Comparison of the Effects of Serotonin-Norepinephrine Reuptake Inhibitors Versus Selective Serotonin Reuptake Inhibitors on Cerebrovascular Events

Article Abstract

Background: Use of selective serotonin reuptake inhibitors (SSRIs) has been associated with an increased risk of intracranial hemorrhage. However, little is known about cerebrovascular risk in users of serotonin-norepinephrine reuptake inhibitors (SNRIs). Our aim was to determine the differential risk of cerebrovascular events between SSRIs and SNRIs.

Method: A nationwide population-based cohort study was conducted in adult patients who started taking SSRIs or SNRIs during the time period 2005 through 2009. The outcome of interest was defined by the first hospitalization diagnosis for ischemic stroke (ICD-9-CM codes 433, 434, 436) or intracranial hemorrhage (ICD-9-CM codes 430, 431, 432). We used a Cox regression model with time-varying medication use and adjusted for stroke risk factors to estimate the hazard ratios (HRs) of ischemic stroke and intracranial hemorrhage associated with SNRI use, using SSRI use as a reference.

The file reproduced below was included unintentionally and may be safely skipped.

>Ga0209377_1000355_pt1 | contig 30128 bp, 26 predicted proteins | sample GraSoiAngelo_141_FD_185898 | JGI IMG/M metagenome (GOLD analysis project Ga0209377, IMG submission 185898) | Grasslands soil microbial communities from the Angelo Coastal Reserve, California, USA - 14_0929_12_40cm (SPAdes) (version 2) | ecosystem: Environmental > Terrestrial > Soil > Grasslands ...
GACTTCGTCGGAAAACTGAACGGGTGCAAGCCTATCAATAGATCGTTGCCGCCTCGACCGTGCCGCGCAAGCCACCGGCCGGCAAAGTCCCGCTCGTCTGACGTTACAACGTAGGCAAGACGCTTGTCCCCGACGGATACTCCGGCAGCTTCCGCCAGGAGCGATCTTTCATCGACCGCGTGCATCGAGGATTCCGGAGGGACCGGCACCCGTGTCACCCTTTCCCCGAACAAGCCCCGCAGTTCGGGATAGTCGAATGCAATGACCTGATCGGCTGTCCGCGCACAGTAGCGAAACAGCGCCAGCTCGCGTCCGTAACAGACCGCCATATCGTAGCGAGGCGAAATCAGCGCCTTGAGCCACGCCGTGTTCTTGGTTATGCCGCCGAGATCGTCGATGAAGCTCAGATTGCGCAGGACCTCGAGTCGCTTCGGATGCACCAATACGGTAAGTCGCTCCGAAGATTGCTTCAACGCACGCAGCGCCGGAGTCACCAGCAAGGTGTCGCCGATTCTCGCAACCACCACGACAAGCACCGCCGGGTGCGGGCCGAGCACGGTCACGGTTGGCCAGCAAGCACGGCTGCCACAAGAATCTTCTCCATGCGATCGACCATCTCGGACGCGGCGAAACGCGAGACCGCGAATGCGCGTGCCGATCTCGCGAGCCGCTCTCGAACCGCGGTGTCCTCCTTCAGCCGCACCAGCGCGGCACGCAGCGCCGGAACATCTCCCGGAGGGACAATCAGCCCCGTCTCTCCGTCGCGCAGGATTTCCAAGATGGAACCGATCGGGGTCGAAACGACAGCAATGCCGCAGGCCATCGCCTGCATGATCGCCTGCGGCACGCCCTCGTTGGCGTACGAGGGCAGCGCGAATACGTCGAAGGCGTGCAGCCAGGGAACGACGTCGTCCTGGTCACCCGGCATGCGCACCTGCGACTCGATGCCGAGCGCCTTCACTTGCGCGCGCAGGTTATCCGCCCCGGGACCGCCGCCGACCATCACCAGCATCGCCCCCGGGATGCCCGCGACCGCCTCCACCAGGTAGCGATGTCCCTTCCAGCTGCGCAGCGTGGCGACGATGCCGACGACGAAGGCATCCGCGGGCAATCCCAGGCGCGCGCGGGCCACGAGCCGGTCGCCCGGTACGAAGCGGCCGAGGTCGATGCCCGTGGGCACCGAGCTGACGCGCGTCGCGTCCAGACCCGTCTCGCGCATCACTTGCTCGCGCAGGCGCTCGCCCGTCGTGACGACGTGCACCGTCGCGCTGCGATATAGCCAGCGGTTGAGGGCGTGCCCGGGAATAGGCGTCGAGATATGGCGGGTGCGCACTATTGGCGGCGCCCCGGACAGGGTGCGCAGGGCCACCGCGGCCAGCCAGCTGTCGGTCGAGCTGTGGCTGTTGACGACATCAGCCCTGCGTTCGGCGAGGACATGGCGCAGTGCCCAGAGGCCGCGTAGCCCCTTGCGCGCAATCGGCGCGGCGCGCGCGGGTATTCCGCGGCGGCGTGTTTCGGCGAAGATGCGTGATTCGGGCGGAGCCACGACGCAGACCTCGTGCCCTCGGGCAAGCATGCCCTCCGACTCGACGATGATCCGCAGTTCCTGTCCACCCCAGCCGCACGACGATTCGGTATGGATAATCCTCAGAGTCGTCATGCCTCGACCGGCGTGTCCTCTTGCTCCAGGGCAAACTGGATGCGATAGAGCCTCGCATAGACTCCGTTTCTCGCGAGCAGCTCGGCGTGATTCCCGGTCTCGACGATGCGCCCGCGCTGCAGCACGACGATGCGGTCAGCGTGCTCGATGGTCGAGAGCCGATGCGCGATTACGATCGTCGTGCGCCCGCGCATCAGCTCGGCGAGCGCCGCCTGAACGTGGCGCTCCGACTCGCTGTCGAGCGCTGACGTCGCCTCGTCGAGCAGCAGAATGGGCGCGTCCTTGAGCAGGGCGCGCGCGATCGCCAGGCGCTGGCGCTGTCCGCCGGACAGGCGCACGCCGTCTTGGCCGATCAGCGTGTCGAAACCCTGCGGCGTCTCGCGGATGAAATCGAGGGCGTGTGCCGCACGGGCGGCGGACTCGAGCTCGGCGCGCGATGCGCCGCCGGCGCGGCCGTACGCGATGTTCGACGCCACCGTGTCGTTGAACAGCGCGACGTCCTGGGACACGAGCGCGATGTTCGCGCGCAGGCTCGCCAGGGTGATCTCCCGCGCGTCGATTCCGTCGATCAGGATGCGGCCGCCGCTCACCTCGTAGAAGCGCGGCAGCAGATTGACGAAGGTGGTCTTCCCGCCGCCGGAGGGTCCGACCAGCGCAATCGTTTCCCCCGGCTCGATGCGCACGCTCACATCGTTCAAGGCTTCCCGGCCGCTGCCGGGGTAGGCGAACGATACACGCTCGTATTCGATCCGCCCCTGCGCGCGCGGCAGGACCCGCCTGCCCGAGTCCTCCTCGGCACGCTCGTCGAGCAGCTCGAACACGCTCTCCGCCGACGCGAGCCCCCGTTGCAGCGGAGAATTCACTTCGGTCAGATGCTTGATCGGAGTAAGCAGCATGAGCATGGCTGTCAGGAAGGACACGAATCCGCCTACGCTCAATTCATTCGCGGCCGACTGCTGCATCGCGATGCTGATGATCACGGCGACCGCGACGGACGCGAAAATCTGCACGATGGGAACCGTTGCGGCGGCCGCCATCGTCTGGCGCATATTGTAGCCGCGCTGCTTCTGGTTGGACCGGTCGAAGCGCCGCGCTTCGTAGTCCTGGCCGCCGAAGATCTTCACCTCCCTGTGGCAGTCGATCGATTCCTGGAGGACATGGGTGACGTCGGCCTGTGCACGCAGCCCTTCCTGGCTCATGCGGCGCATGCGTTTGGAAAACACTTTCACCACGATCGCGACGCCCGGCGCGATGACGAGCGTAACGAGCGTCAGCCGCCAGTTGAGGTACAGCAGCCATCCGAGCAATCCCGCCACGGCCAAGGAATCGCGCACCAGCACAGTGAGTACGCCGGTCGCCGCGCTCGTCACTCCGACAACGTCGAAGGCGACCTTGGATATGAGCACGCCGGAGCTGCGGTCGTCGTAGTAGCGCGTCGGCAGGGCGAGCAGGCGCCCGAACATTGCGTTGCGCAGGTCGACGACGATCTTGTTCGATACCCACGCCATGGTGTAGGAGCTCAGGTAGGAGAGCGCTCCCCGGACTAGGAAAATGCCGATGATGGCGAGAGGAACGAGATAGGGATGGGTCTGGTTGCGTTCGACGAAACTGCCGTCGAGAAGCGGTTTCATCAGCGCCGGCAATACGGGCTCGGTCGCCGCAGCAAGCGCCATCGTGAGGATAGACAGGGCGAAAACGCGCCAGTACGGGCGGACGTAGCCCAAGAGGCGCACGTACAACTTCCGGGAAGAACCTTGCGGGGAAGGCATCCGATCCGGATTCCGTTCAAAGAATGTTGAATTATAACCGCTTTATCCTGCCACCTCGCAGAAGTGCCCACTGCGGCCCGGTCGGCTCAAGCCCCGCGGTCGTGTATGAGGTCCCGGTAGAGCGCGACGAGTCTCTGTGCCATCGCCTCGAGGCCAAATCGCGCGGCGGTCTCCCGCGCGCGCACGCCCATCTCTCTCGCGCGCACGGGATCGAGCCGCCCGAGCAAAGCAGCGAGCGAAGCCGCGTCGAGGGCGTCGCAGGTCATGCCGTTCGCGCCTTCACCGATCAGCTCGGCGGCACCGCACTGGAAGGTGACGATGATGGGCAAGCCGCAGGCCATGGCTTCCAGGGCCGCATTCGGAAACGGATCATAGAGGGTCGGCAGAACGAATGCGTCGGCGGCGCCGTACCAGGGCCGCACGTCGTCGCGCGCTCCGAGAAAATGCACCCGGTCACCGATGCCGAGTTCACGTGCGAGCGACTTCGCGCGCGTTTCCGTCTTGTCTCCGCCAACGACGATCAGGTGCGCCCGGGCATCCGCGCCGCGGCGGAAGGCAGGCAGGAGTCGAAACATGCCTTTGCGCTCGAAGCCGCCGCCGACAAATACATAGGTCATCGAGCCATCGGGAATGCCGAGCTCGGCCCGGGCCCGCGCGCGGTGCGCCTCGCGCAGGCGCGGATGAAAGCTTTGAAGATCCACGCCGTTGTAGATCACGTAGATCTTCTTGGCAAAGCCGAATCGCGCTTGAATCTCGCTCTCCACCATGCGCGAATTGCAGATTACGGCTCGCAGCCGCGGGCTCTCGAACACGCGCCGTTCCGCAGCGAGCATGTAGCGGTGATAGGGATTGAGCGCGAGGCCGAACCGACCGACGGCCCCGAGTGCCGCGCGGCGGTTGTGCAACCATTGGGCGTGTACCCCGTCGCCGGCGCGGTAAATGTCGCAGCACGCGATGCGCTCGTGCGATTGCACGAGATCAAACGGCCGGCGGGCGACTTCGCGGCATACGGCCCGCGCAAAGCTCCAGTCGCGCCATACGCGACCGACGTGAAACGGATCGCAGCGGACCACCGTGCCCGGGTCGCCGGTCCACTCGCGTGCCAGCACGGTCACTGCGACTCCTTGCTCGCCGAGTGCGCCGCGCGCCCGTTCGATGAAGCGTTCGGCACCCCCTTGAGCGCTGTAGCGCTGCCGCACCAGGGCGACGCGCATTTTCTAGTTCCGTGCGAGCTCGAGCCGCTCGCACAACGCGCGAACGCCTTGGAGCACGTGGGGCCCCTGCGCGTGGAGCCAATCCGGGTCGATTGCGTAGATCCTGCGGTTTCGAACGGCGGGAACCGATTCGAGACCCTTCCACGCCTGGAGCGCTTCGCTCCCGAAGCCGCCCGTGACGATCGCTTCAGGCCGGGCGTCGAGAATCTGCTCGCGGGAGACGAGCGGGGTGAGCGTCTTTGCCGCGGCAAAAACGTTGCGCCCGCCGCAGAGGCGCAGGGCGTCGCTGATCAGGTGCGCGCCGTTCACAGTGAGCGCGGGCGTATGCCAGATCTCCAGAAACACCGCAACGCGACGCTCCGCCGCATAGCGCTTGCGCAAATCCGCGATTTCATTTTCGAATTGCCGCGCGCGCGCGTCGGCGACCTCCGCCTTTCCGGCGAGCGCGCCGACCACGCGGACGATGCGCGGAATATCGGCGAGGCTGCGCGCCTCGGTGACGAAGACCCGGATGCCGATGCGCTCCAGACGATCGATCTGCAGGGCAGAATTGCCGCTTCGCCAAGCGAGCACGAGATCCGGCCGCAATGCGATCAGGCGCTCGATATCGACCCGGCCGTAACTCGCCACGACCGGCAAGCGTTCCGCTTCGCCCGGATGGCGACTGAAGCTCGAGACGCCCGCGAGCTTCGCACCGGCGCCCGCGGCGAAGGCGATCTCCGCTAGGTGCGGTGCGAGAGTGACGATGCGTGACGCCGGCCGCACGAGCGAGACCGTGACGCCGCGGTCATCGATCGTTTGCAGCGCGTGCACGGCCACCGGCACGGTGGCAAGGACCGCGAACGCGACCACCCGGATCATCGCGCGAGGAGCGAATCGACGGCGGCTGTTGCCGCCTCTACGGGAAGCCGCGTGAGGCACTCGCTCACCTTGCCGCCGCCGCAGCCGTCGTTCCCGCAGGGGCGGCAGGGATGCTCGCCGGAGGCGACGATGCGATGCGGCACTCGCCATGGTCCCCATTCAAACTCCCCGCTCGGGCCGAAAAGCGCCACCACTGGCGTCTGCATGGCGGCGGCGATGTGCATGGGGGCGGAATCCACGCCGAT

Results: Among 582,650 SSRI and 76,920 SNRI initiators with an average follow-up period of 3.2 years, there was a nonsignificantly increased trend toward intracranial hemorrhage (adjusted HR = 1.24 [95% CI, 0.97-1.58]) in SNRI users compared to SSRI users. The risk of ischemic stroke was comparable between the 2 treatment groups (adjusted HR = 1.01 [0.90-1.12]). Similar results were obtained in sensitivity analyses, considering a dose-response relation, allowance of a 7-day grace period between study drug discontinuation and outcome occurrence, and restriction to exclusive users, who remained on the initial treatment. In the subgroup analysis, there was an increased incidence of intracranial hemorrhages in SNRI users compared to SSRI users in patients without prior depression (adjusted HR = 1.63 [1.14-2.32]).

Conclusions: Use of SNRIs is not associated with an increased risk of either ischemic stroke or intracranial hemorrhage as compared to use of SSRIs in adult patients with depression or anxiety. However, SNRIs should be used cautiously in patients without depression.

Volume: 77

Quick Links: Depression (MDD)

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